Anna Dressed in Blood / Page 91

Page 91

I wonder what things will be like after this is over. Assuming we all make it through, what’s going to happen? Will everything go back to the way it was? Will Carmel eventually forget about this adventurous time with us? Will she shun Thomas and go back to being the center of SWC? She wouldn’t do that, would she? I mean, she did just compare me to Buffy the Vampire Slayer. My opinion of her isn’t the highest right now.

When I step out onto the porch, tugging my jacket tighter, I see Anna sitting on the railing with one leg up. She’s watching the sky, and her face lit by the lightning is equal parts awe and worry.

“Strange weather,” she says.

“Morfran says it’s not just weather,” I reply, and she makes an I thought as much expression.

“You look a little better.”

“Thanks.” I don’t know why, but I feel shy. Now’s not really the time for it. I walk over to her and put my arms around her waist.

There’s no warmth to her body. When I put my nose into her dark hair, there’s no scent. But I can touch her, and I’ve come to know her. And, for whatever reason, she can say the same things about me.

I catch a whiff of something spicy. We look up. Coming from one of the upstairs bedrooms are thin tendrils of scented smoke, smoke that doesn’t break up with the wind, but instead stretches out in ethereal fingers to call something forward. The summoning spells have started.

“Are you ready?” I ask.

“Always and never,” she says softly. “Isn’t that what they say?”

“Yes,” I reply into her neck. “That’s what they say.”

* * *

“Where should I do it?”

“Somewhere that’s at least going to look like a mortal wound.”

“Why not the inside of the wrist? It’s a classic for a reason.”

Anna sits in the middle of the floor. The underside of her pale arm swims before my compromised vision. We’re both nervous, and the suggestions issuing from the upper level aren’t helping.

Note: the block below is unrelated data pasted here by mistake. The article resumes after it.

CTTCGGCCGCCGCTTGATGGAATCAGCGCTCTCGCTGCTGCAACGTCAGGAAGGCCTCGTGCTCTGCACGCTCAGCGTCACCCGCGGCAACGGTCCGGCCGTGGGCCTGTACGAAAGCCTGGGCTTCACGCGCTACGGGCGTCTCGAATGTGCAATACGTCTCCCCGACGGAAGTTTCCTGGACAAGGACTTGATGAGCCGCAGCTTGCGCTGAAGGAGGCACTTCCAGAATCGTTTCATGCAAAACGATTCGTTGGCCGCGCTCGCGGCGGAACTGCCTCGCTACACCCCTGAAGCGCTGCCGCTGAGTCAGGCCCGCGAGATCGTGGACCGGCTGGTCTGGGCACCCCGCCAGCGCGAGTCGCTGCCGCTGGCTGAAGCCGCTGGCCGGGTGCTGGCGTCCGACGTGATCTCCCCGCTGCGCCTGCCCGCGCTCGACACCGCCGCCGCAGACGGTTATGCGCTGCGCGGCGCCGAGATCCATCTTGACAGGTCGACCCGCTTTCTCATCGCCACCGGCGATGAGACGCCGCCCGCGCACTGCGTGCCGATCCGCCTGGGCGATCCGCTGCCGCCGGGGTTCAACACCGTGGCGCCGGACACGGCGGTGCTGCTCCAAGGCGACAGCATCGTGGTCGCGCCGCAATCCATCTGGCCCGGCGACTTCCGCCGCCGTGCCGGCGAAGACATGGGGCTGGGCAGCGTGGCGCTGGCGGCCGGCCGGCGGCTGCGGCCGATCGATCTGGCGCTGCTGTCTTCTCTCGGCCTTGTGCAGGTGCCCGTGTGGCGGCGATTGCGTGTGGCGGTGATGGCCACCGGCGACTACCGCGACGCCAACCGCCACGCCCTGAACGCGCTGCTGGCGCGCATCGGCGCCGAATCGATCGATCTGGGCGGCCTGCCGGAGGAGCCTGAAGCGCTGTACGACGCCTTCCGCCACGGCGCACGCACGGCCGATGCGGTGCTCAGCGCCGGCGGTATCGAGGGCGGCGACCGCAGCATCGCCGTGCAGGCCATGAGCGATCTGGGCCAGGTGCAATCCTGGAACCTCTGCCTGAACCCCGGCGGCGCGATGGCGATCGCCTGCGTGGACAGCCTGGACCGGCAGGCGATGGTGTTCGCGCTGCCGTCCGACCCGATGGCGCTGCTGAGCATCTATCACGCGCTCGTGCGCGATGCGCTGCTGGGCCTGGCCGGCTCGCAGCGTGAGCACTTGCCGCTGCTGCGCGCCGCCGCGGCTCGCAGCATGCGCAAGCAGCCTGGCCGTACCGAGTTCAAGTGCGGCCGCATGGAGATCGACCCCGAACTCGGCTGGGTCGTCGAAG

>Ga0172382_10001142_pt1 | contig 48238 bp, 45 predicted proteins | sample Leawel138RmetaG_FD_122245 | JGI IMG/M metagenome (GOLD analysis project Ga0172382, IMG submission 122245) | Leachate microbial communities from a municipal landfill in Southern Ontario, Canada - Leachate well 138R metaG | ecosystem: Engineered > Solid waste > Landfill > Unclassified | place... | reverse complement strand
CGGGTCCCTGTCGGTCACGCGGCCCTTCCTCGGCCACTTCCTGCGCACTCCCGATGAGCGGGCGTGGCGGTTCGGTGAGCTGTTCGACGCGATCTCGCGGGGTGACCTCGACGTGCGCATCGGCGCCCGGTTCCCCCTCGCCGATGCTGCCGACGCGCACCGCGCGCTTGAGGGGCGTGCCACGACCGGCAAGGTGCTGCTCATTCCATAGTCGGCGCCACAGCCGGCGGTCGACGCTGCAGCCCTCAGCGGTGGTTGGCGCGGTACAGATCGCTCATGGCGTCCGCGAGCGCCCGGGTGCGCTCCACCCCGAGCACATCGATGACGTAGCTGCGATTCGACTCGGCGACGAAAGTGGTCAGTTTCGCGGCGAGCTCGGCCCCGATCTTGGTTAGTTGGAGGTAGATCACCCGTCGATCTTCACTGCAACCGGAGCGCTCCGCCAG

“I don’t want to hurt you,” I whisper.

“You won’t. Not really.”

It’s full-on dark, and the dry electrical storm is moving ever closer to our house on the hill. My blade, normally so sure and steady, quivers and tremors as I draw it across Anna’s arm. Her black blood runs out in a thick line, staining her skin and dripping onto the dusty floorboards in heavy spatters.

My head is killing me. I need to stay clear. As we both watch the blood pool, we can feel it, a sort of quickening in the air, some intangible force that makes the hair on our arms and necks tighten and stand up.

“He’s coming,” I say, loudly enough that they’ll be able to hear me where they all stand on the second level, watching over the railing. “Mom, get into one of the back rooms. Your work is done.” She doesn’t want to go, but she goes, and without a word, even though she’s got a novel’s worth of worries and encouragement sitting on her tongue.

“I feel sick,” Anna whispers. “And it’s pulling me, like before. Did you cut too deep?”

I reach for her arm. “I don’t think so. I don’t know.” The blood is leaking, which is what we intended, but there’s so much of it. How much blood does a dead girl have?

“Cas,” Carmel says. There’s alarm in her voice. I don’t look at her. I look at the door.

Mist is coming in off of the porch, seeping in through the cracks, moving like a seeking snake across the floor. I don’t know what I expected, but it wasn’t this. I think I expected him to blow the door off its hinges and stand silhouetted against the moonlight, some badass eyeless specter.

The mist circles around us. In all our rope-a-dope glory, we kneel, exhausted, looking defeated. Except that Anna really does look more dead than usual. This plan could backfire.

And then the mist comes together and I’m once again staring at the Obeahman, who stares back with his stitched-over eyes.

I hate it when they don’t have eyes. Empty sockets or cloudy eyeballs or eyes that just aren’t where they should be—I hate all of it. It freaks me out, and that pisses me off.

Overhead, I hear chants starting, and the Obeahman laughs.

“Bind me all you want,” he says. “I get what I came for.”

“Seal the house,” I call to them upstairs. I heave myself to my feet. “I hope you came for my knife in your gut.”

“You are becoming inconvenient,” he says, but I’m not thinking. I’m fighting, lunging, and trying to keep my balance through the throbbing in my head. I’m slashing and spinning against the stiffness in my side and chest.

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